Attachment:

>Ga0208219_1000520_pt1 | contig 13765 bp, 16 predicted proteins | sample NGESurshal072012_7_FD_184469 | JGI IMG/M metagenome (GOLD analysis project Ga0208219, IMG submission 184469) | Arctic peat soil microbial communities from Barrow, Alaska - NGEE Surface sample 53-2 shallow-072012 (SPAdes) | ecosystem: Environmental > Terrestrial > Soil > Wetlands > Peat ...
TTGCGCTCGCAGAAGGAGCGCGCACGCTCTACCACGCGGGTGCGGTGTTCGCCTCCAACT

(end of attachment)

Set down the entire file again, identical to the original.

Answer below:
>Ga0208219_1000520_pt1 | contig 13765 bp, 16 predicted proteins | sample NGESurshal072012_7_FD_184469 | JGI IMG/M metagenome (GOLD analysis project Ga0208219, IMG submission 184469) | Arctic peat soil microbial communities from Barrow, Alaska - NGEE Surface sample 53-2 shallow-072012 (SPAdes) | ecosystem: Environmental > Terrestrial > Soil > Wetlands > Peat ...
TTGCGCTCGCAGAAGGAGCGCGCACGCTCTACCACGCGGGTGCGGTGTTCGCCTCCAACT